Writing Contests

I am a sucker for a writing contest. I have a writing friend who thinks they can be a real waste of time and money, and I acknowledge that she is very right most of the time. But after a recent meeting of my SCBWI critique group, and after the experience I gained from one contest, I have identified some intangible benefits.

But to be fair, I will outline some of the negative aspects of writing contests, too. This is hard because I’m not good at seeing the downside of things.

Cons of Writing Contests

  • There is usually a fee.
  • The word count may not lend itself to the best telling of your story.
  • Winning an award doesn’t always mean publication of your writing.
  • It could be a scam.

Pros of Writing Contests

  • The fees for some are very small.
  • Some offer prize money.
  • Word count limits can force you to revise.
  • Winning could mean publication.
  • It’s good practice to have to meet a deadline.
  • Some contests promise feedback that you don’t get on regular submissions.

I’ve been writing for a long time, all the way back to when I started my elementary school’s first literary journal. Yes, as editor several of my more painful pieces of poetry were chosen for the first issue. But since then my fiction success has been pretty low. In college and as an adult I wrote for several newspapers. But my short stories only earned rejections. It hurt but I kept writing.

Then last year, as I continued my habit of entering writing contests, something changed. I earned an honorable mention for a poem, a finalist position for a flash fiction piece, and an honorable mention for another flash fiction story.

These were my first writing awards, ever. And that last honorable mention includes publication in a respected sci-fi/fantasy magazine! My first fiction publication. Ever.

Of course I think it couldn’t be better. But to be fair I’ll list some cons:

  • There is no prize money.

I’m sorry, I can’t think of any more cons for entering this writing contest! I tried. But I’m just too much of an optimist. Here are some pros:

  • The editors asked me to revise my story slightly. That was good practice.
  • The editors asked me to review and sign a contract. I was excited to learn what was in the contract and research the meaning of the rights.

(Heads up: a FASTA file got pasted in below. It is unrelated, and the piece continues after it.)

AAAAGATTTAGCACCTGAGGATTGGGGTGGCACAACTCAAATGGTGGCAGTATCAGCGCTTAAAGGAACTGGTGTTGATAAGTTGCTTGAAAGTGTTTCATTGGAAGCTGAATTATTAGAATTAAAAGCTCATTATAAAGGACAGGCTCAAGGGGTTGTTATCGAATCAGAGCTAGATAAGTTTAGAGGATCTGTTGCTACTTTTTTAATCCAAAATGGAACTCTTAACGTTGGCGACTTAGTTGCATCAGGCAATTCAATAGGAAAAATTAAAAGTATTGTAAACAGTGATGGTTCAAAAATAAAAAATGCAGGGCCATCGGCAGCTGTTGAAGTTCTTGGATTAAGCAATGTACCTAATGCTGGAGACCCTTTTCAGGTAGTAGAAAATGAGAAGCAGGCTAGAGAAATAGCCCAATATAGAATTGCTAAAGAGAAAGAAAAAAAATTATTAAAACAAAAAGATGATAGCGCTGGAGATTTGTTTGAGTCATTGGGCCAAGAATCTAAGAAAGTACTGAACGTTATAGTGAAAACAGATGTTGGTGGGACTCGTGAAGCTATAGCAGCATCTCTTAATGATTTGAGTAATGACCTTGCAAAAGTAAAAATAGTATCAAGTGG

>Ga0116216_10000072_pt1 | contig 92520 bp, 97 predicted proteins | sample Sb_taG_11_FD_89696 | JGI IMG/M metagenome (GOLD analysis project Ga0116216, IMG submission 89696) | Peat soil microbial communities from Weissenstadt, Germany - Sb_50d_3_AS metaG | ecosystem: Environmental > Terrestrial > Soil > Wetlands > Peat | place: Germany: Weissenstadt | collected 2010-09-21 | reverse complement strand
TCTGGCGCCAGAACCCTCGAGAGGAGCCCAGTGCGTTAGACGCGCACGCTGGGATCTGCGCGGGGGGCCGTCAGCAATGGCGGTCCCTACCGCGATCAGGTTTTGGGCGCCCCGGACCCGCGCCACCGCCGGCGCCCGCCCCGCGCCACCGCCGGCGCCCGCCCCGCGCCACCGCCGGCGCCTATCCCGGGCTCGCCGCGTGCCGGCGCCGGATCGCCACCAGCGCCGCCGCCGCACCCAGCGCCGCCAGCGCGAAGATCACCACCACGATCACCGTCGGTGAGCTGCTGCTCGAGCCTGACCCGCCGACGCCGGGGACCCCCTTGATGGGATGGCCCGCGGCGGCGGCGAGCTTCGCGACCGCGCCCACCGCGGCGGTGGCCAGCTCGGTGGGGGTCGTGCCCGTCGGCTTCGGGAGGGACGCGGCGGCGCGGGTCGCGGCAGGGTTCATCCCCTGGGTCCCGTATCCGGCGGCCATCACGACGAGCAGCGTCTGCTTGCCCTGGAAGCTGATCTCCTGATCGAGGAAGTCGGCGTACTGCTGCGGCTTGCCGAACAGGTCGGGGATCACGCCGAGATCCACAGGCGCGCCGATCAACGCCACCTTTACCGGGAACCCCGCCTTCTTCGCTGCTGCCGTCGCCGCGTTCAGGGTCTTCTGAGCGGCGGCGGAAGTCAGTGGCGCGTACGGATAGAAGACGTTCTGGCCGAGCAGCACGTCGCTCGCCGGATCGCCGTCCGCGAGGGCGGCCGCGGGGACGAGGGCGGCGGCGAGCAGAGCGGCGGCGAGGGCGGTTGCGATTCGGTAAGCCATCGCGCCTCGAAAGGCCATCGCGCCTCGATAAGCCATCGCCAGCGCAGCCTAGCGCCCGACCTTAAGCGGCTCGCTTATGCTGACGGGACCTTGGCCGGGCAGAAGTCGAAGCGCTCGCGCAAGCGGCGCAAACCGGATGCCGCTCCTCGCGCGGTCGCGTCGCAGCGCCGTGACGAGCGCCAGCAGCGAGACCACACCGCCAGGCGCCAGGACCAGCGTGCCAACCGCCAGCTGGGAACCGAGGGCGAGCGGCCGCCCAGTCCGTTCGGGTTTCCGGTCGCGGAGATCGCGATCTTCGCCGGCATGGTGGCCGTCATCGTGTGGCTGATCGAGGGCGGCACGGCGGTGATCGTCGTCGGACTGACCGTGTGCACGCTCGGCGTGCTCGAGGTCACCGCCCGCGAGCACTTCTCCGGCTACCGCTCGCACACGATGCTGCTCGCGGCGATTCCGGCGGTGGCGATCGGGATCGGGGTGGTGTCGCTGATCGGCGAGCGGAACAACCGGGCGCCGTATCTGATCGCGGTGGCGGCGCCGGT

• The editors asked me to review their copyedits. This was good learning, too.
  • I’m following the magazine on Facebook and learning about how they tagline the stories in each issue.
  • My ego is boosted.
  • This story was originally written before I had children, and I had pulled it out and re-worked it. I have lots more of those and feel like I am a better writer than I was then. I can make them, better, faster, stronger.

If you want to enter a writing contest, I would say go for it. But go for it in a smart way.

  • Do your research. I picked journals that printed things I loved to read. So find a literary magazine or journal that you respect. I have two favorites that have contests on right now and I saved up some of my best work for their contests!
  • Do not just enter any old contest. I often look for contests with unique angles like ‘Best Starts’ or with themes and prompts.
  • Pick the right writing. Chose stories or poems you have written that you think they would love.
  • Don’t enter contests with excessive fees. I consider anything above $20 excessive.
  • Think small. Lots of really big magazines like Writer’s Digest and Poets & Writers offer contests. But smaller journals and magazines host them, too. Sign up for alerts from places like WOW! Women on Writing, Writer Advice, FreelanceWriting and AllIndieWriters.

 

About: Elizabeth

Writer, Author, Social Media Coach, Reader, Runner, Triathlete, Wife, Mother.

One single comment

  1. This is a good review of pros and cons, Elizabeth. Personally, I think that anything that lets us exercise our writing muscle(s)is helpful. Congratulations on your successes.

    Barbara Elmore
    Author (Breathing Room, Crookwood, Saviors of the Bugle)

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